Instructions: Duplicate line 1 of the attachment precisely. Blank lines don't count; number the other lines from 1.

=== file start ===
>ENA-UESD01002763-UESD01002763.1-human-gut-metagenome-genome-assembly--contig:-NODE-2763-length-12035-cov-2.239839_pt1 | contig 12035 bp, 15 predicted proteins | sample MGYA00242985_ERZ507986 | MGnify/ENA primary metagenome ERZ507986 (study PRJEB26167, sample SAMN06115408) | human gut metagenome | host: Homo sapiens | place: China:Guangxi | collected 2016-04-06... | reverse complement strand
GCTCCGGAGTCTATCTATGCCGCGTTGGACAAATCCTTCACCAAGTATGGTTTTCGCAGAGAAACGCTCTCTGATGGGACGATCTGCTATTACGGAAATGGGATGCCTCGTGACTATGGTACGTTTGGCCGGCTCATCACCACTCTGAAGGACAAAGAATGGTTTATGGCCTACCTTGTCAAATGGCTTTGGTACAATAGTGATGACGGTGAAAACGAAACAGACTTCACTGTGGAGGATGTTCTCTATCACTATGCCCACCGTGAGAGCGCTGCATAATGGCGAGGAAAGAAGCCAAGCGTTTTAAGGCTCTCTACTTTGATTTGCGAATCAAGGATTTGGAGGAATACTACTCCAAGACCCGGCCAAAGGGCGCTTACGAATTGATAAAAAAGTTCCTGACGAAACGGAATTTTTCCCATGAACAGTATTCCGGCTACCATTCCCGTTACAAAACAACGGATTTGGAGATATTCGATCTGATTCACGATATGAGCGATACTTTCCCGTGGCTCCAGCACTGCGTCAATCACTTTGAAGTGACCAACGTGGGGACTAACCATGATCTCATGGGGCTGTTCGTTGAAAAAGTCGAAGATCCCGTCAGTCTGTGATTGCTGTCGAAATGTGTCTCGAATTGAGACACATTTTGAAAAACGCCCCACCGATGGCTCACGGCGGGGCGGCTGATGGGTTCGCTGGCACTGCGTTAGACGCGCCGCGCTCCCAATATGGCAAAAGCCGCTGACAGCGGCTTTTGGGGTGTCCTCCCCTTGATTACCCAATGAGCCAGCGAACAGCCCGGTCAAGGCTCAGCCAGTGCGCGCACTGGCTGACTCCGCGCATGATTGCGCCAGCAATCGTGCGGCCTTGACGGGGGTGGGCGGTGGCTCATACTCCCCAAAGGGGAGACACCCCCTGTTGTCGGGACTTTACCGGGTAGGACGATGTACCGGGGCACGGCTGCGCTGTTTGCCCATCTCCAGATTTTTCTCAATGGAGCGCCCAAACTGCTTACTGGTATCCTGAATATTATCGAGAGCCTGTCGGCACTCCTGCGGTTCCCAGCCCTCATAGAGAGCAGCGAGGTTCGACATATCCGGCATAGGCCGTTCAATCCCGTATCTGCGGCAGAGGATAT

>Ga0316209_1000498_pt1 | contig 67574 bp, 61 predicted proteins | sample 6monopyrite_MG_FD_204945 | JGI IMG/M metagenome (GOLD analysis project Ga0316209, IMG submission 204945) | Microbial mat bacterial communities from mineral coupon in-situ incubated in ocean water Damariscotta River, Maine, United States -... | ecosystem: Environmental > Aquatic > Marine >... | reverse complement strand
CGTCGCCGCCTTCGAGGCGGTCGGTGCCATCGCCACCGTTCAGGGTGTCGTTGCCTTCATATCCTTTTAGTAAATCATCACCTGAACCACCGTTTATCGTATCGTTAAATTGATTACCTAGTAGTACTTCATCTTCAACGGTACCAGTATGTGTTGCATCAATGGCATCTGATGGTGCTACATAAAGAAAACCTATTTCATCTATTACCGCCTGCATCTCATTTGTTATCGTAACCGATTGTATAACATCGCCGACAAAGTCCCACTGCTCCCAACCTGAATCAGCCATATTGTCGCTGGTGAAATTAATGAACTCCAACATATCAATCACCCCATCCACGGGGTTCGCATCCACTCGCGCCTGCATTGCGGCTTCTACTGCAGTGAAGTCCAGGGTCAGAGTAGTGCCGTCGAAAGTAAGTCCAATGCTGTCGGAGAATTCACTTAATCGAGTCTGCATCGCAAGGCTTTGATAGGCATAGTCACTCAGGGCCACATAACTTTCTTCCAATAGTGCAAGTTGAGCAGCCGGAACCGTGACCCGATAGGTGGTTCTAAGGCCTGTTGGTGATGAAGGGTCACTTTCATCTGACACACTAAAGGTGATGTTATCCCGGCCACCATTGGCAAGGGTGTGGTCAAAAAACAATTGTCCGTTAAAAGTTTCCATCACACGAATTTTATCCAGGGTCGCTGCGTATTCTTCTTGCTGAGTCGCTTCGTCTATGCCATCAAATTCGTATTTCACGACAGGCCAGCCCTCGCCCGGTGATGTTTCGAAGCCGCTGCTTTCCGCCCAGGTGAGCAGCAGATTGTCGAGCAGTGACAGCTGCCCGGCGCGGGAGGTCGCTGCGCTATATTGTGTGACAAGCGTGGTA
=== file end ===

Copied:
>ENA-UESD01002763-UESD01002763.1-human-gut-metagenome-genome-assembly--contig:-NODE-2763-length-12035-cov-2.239839_pt1 | contig 12035 bp, 15 predicted proteins | sample MGYA00242985_ERZ507986 | MGnify/ENA primary metagenome ERZ507986 (study PRJEB26167, sample SAMN06115408) | human gut metagenome | host: Homo sapiens | place: China:Guangxi | collected 2016-04-06... | reverse complement strand